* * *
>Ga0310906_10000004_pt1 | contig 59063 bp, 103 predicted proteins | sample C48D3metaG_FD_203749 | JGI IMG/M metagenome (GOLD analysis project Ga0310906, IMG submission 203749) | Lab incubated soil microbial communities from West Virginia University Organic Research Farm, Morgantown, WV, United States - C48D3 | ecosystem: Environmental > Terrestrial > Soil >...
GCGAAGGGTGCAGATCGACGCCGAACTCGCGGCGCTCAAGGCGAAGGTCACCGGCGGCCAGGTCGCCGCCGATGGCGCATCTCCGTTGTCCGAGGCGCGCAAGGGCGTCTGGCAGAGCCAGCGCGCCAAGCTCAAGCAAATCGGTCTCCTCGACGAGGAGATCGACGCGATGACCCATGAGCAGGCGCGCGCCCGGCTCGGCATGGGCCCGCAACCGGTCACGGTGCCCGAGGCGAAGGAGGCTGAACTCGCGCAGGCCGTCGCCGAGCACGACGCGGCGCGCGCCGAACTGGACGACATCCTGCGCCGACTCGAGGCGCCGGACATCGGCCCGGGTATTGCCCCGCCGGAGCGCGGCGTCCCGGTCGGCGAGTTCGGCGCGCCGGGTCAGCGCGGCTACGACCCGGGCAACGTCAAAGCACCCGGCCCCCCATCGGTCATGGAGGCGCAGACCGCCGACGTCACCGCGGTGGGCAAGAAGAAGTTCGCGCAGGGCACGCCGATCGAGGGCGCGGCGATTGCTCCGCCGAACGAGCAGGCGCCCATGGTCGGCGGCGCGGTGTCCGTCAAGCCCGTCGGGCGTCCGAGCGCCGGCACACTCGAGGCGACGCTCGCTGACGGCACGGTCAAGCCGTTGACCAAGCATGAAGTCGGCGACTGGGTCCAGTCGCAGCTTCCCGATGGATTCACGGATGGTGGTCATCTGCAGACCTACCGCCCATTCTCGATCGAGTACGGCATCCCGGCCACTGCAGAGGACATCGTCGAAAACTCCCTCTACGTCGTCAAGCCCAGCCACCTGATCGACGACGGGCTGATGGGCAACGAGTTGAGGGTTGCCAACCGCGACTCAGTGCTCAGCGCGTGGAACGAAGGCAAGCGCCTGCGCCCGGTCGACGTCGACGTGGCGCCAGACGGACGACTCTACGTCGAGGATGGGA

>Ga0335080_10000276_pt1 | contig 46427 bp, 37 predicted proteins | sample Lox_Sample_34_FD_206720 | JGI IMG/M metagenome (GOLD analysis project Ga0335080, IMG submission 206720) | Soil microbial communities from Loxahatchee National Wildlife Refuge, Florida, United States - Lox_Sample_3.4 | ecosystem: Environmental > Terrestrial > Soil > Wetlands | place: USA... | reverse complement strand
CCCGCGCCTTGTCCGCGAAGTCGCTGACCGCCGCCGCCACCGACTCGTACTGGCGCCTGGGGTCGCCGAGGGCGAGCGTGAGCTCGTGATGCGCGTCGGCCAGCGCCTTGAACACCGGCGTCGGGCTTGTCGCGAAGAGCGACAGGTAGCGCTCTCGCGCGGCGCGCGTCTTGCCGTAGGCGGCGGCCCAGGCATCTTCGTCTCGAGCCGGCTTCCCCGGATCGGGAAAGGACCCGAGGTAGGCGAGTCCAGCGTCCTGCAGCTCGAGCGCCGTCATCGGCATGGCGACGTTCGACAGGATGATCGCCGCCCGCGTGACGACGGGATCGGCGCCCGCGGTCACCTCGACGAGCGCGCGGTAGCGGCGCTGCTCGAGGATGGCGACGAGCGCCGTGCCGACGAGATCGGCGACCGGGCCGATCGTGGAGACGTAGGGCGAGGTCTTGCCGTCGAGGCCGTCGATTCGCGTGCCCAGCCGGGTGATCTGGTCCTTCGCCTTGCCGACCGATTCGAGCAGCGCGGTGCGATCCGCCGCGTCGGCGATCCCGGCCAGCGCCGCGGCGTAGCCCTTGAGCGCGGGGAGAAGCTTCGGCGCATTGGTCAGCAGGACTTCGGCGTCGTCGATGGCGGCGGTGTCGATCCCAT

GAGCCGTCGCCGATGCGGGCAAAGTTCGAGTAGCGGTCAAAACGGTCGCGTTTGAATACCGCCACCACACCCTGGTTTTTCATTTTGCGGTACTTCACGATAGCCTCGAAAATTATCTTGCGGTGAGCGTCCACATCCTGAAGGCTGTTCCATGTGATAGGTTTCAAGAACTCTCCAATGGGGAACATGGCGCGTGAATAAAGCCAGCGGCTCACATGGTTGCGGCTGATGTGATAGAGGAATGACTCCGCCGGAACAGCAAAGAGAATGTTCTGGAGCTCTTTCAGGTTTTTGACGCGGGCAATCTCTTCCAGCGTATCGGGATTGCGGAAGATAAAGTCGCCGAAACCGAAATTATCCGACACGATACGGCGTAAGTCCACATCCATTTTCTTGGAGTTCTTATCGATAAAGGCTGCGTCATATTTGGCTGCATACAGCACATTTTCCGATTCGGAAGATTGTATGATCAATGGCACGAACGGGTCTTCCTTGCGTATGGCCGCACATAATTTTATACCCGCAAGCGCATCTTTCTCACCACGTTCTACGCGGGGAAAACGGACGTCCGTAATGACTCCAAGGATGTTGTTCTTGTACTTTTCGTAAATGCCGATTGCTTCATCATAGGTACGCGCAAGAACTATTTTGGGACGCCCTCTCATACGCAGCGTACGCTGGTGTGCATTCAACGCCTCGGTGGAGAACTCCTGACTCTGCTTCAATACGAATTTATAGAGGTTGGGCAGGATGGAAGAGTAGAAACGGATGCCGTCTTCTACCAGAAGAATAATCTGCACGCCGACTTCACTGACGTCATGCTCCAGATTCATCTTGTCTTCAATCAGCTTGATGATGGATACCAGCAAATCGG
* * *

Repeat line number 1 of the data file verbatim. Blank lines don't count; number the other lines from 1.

>Ga0310906_10000004_pt1 | contig 59063 bp, 103 predicted proteins | sample C48D3metaG_FD_203749 | JGI IMG/M metagenome (GOLD analysis project Ga0310906, IMG submission 203749) | Lab incubated soil microbial communities from West Virginia University Organic Research Farm, Morgantown, WV, United States - C48D3 | ecosystem: Environmental > Terrestrial > Soil >...